Learning about genocides in high school

Why do we only talk about Quebec and Canadian history in our classes? We talk about world peace, but it’s impossible if we don’t know the history of others,” Isabella exclaims indignantly from the very last row of the class.

“Because it doesn’t affect us directly,” another student answers immediately. A confused but lively exchange ensues, in which several students participate; there is some applause in step. That Monday morning, in Geneviève Audet’s class, we covered a delicate and complex subject: genocide.

Based on the “Studying Genocide” learning guide, the first of its kind in Canada aimed at high school students and officially launched in April, this teacher at a school in the northern suburbs of Montreal is starting a series of four courses on the subject. For more than an hour, questions swirled around among this group of observant students.

It is wrong to say that they cannot talk about it, that they are not interested in it. If we take our time, they are the ones who make us evolve.

By raising the issue of the Bosnian genocide, the group of about twenty students receives a number of lessons to take a position on the following question: should the UN play a role in the commemoration of the genocides? “Stay open, because your opinion may change in the next four lessons,” warns the dynamic teacher, guided in the classroom by an education advisor.

The interest of young people in the subject is undeniable. Soon their questions branch out into related matters, such as racism or mass murder. “Can the Polytechnique attack be considered a genocide? asks one student, while another asks whether a genocide necessarily stems from racism, or whether it is genocide against animals.

Patient, educator, Mme Audet answers the students’ questions delicately, but admits he doesn’t have all the answers. When Isabella leaves the small classroom where the rows of three desks line up, Isabella asks her, “If anti-white racism doesn’t exist, does that mean there will never be genocide against whites?”, Mme Audet admits to being irritated.

“As a teacher you have to set limits for yourself, otherwise things can get out of hand,” she confides to the empty class after the students have left for dinner. But while the subject is shocking, today’s students approached it with curiosity and open-mindedness, much to the teacher’s satisfaction. “It’s wrong to say they can’t talk about it, that they aren’t interested, she thinks. If we take our time, they are the ones who make us evolve. †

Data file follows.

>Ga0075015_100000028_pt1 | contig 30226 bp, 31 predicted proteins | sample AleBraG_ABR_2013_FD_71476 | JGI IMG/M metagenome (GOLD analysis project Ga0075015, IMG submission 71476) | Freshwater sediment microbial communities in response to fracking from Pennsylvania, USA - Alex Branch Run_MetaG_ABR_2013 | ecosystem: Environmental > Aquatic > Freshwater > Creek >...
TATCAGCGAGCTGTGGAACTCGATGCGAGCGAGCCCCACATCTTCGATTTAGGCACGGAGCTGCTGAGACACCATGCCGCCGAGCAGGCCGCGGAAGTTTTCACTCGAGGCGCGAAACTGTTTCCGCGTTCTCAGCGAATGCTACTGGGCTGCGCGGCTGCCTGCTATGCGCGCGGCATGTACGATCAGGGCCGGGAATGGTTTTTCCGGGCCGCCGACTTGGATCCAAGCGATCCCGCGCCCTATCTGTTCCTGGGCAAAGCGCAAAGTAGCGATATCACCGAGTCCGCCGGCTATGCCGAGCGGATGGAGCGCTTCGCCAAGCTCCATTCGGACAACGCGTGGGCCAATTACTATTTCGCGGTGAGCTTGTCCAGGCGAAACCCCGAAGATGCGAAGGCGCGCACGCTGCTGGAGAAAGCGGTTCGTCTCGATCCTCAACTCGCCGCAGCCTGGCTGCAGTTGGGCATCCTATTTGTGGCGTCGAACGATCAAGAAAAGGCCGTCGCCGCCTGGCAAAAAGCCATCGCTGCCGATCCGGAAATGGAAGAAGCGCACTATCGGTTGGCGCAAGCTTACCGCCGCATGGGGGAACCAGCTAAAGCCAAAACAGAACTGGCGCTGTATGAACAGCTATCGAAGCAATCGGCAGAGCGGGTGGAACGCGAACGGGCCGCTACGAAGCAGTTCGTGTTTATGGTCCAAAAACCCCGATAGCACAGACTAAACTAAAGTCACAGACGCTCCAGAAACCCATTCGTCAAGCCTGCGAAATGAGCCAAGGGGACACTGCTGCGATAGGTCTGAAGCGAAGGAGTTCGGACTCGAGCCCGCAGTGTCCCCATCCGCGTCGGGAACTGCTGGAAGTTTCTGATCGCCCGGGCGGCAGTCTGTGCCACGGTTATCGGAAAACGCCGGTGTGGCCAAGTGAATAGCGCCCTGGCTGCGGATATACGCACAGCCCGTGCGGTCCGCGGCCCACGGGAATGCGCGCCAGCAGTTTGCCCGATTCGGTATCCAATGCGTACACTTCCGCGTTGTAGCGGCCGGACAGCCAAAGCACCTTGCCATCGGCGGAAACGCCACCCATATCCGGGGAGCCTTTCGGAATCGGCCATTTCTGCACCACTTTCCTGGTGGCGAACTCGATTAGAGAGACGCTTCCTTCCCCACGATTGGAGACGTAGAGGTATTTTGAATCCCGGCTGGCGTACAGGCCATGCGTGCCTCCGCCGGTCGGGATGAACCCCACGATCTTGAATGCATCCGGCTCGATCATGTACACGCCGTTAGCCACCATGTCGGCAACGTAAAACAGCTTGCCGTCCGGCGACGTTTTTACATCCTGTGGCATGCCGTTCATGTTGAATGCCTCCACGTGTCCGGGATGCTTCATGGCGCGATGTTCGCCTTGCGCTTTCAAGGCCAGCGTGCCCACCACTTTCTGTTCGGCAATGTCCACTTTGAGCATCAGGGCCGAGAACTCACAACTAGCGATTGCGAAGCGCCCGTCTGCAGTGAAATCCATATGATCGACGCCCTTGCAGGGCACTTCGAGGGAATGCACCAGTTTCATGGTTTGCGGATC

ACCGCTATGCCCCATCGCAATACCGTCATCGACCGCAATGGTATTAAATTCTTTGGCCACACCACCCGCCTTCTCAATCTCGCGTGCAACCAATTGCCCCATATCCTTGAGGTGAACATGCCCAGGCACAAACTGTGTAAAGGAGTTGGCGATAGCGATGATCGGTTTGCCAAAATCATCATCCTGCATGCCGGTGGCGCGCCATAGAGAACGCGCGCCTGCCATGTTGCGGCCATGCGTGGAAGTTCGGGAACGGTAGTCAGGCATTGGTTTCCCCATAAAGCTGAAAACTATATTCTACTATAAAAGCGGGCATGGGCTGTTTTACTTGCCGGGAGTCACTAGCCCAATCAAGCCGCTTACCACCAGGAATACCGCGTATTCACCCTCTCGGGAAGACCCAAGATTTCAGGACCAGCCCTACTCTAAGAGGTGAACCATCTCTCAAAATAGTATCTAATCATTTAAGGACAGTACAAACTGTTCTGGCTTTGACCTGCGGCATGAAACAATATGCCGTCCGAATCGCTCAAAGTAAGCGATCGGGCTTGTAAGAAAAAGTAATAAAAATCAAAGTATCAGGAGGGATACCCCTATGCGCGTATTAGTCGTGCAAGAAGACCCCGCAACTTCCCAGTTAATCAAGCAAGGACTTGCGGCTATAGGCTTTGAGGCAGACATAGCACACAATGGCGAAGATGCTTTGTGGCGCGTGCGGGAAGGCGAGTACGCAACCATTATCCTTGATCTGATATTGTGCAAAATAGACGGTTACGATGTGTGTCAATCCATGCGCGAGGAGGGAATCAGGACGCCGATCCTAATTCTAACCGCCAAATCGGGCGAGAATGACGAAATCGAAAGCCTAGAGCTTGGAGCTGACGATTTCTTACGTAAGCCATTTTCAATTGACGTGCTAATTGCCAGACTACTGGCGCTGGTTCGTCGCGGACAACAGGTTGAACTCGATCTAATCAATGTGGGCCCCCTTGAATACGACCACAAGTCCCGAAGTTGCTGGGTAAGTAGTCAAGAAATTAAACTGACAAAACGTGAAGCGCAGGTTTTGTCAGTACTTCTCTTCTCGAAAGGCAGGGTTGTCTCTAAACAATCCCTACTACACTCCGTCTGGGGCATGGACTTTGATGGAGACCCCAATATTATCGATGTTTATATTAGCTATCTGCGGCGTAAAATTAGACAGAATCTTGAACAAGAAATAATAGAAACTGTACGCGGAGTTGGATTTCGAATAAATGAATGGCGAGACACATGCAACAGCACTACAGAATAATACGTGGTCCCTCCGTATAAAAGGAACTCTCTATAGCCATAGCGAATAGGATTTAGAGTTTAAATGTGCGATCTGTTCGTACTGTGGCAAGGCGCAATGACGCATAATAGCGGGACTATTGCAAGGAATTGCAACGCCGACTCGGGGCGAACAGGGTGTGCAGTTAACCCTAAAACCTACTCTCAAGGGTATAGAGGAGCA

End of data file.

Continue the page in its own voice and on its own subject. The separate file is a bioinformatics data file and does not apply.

The idea for these courses came one winter day, when Geneviève Audet saw on a Facebook group intended for teachers in the social universe an announcement about a training in Montreal on teaching genocides. Since places were limited, she signed up right away. “This training not only touched me, but it also taught me things,” she confides to her group.

With the help of an education consultant associated with the Center de services scolaire, she set out to adapt the guide to today’s world course. While the complete guide presents nine genocides that took place in the twentieth century (including that of the First Peoples in Canada), it chose to teach those of the Muslims in Bosnia. “My uncle was a blue helmet and went to Bosnia,” she says.

A long-term project

The birth of this educational guide is primarily due to the struggle led by the President and Founder of the Foundation for the Study of Genocide and Daughter of Holocaust Survivors, Heidi Berger. “When I was training about the Holocaust in schools, I noticed the students’ emotional response to the genocide and their shocking lack of information on the subject,” she explains in an interview.

This motivated her to start the foundation in 2014, then the educational guide for high school students after “years of discussion” with the Ministry of Education. Officially launched in April, the content has been tested by some educators as part of pilot projects. This spring, training courses were given for volunteer teachers. “The second step in our foundation’s mission is to make the guide mandatory,” explains Heidi Berger, reminding us that we must go “step by step”.

The tool aims to adequately equip teachers, especially those who teach courses in the contemporary world and ethics and religious culture, or who wish to cover this topic in their classroom. “If a student asks his teacher what is happening in Ukraine, there with the guide, we think the teachers will be better informed and at ease to discuss a genocide,” she believes.

The content was developed by Professors Sivane Hirsch and Sabrina Moisan, respectively professor in the Department of Educational Sciences of the University of Quebec in Trois-Rivières and professor in the Department of Pedagogy of the Faculty of Education at the University of Sherbrooke.

“Our thinking is that if we provide quality content that meets the needs of teachers and doesn’t sidestep the sensitive aspects of these issues […]it will encourage teachers to move on,” said Ms.me Hirsch.

The research duo now wants to think about ways to talk about racism in school. Bringing into the classroom the analysis of these current topics, but which are not necessarily in the official school curriculum.

To be seen in video

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